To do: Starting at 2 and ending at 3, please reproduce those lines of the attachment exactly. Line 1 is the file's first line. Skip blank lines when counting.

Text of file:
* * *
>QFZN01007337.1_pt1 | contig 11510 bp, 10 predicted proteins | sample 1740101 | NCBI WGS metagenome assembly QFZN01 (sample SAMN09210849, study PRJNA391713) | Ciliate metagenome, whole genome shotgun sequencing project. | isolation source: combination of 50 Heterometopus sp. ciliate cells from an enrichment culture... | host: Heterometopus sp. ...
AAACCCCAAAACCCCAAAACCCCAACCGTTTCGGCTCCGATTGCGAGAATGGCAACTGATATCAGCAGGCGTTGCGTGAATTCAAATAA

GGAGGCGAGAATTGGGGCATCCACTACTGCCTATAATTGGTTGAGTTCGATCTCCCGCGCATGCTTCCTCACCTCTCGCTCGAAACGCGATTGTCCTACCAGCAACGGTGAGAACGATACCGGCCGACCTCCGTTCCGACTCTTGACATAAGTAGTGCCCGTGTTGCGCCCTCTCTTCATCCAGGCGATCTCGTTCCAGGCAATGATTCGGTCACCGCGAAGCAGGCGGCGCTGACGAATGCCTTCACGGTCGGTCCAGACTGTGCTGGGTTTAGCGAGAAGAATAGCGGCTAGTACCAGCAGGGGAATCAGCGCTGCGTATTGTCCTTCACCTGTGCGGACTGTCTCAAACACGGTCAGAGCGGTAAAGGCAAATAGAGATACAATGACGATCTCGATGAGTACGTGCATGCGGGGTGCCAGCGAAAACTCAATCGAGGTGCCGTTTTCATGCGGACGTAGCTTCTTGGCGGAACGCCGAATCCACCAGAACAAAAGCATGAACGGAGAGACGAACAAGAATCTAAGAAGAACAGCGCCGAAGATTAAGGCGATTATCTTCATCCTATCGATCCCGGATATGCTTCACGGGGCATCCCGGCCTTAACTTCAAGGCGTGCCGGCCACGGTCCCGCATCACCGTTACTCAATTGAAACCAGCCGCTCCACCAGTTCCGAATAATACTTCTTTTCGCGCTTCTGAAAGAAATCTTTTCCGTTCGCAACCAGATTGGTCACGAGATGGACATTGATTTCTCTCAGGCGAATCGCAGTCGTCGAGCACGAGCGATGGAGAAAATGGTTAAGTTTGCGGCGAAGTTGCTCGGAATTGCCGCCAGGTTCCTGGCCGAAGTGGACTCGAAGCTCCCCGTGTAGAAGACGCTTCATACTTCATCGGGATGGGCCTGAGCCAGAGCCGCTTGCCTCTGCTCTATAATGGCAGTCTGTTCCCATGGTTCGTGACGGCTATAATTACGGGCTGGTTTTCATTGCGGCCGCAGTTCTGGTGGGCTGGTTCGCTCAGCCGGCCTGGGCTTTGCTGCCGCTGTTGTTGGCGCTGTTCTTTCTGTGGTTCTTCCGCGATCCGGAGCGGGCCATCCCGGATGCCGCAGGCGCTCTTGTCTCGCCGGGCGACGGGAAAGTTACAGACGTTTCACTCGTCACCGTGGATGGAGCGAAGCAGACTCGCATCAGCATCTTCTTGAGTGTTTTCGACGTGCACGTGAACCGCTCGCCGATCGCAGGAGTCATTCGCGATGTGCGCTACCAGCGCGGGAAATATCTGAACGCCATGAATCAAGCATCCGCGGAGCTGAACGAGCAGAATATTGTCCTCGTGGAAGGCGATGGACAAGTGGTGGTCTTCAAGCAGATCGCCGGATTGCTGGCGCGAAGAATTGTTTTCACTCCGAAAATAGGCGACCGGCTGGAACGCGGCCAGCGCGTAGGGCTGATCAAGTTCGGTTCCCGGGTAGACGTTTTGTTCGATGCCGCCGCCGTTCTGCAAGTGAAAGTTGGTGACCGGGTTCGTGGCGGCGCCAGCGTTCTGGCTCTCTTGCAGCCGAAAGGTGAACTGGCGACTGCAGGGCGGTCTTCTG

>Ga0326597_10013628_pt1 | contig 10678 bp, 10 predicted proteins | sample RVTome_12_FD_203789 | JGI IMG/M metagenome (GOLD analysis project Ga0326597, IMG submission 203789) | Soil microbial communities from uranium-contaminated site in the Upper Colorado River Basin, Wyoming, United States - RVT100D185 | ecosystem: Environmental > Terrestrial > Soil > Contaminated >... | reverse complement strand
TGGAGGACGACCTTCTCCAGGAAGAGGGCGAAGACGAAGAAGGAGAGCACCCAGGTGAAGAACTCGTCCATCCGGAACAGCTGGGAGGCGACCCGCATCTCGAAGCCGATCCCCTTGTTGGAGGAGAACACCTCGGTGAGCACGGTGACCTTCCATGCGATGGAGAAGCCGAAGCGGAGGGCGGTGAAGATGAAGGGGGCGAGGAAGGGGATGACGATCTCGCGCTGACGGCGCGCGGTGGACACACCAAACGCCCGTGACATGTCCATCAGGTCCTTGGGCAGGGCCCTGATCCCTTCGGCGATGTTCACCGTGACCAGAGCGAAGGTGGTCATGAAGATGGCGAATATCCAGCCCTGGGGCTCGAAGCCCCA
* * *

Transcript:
AAACCCCAAAACCCCAAAACCCCAACCGTTTCGGCTCCGATTGCGAGAATGGCAACTGATATCAGCAGGCGTTGCGTGAATTCAAATAA

GGAGGCGAGAATTGGGGCATCCACTACTGCCTATAATTGGTTGAGTTCGATCTCCCGCGCATGCTTCCTCACCTCTCGCTCGAAACGCGATTGTCCTACCAGCAACGGTGAGAACGATACCGGCCGACCTCCGTTCCGACTCTTGACATAAGTAGTGCCCGTGTTGCGCCCTCTCTTCATCCAGGCGATCTCGTTCCAGGCAATGATTCGGTCACCGCGAAGCAGGCGGCGCTGACGAATGCCTTCACGGTCGGTCCAGACTGTGCTGGGTTTAGCGAGAAGAATAGCGGCTAGTACCAGCAGGGGAATCAGCGCTGCGTATTGTCCTTCACCTGTGCGGACTGTCTCAAACACGGTCAGAGCGGTAAAGGCAAATAGAGATACAATGACGATCTCGATGAGTACGTGCATGCGGGGTGCCAGCGAAAACTCAATCGAGGTGCCGTTTTCATGCGGACGTAGCTTCTTGGCGGAACGCCGAATCCACCAGAACAAAAGCATGAACGGAGAGACGAACAAGAATCTAAGAAGAACAGCGCCGAAGATTAAGGCGATTATCTTCATCCTATCGATCCCGGATATGCTTCACGGGGCATCCCGGCCTTAACTTCAAGGCGTGCCGGCCACGGTCCCGCATCACCGTTACTCAATTGAAACCAGCCGCTCCACCAGTTCCGAATAATACTTCTTTTCGCGCTTCTGAAAGAAATCTTTTCCGTTCGCAACCAGATTGGTCACGAGATGGACATTGATTTCTCTCAGGCGAATCGCAGTCGTCGAGCACGAGCGATGGAGAAAATGGTTAAGTTTGCGGCGAAGTTGCTCGGAATTGCCGCCAGGTTCCTGGCCGAAGTGGACTCGAAGCTCCCCGTGTAGAAGACGCTTCATACTTCATCGGGATGGGCCTGAGCCAGAGCCGCTTGCCTCTGCTCTATAATGGCAGTCTGTTCCCATGGTTCGTGACGGCTATAATTACGGGCTGGTTTTCATTGCGGCCGCAGTTCTGGTGGGCTGGTTCGCTCAGCCGGCCTGGGCTTTGCTGCCGCTGTTGTTGGCGCTGTTCTTTCTGTGGTTCTTCCGCGATCCGGAGCGGGCCATCCCGGATGCCGCAGGCGCTCTTGTCTCGCCGGGCGACGGGAAAGTTACAGACGTTTCACTCGTCACCGTGGATGGAGCGAAGCAGACTCGCATCAGCATCTTCTTGAGTGTTTTCGACGTGCACGTGAACCGCTCGCCGATCGCAGGAGTCATTCGCGATGTGCGCTACCAGCGCGGGAAATATCTGAACGCCATGAATCAAGCATCCGCGGAGCTGAACGAGCAGAATATTGTCCTCGTGGAAGGCGATGGACAAGTGGTGGTCTTCAAGCAGATCGCCGGATTGCTGGCGCGAAGAATTGTTTTCACTCCGAAAATAGGCGACCGGCTGGAACGCGGCCAGCGCGTAGGGCTGATCAAGTTCGGTTCCCGGGTAGACGTTTTGTTCGATGCCGCCGCCGTTCTGCAAGTGAAAGTTGGTGACCGGGTTCGTGGCGGCGCCAGCGTTCTGGCTCTCTTGCAGCCGAAAGGTGAACTGGCGACTGCAGGGCGGTCTTCTG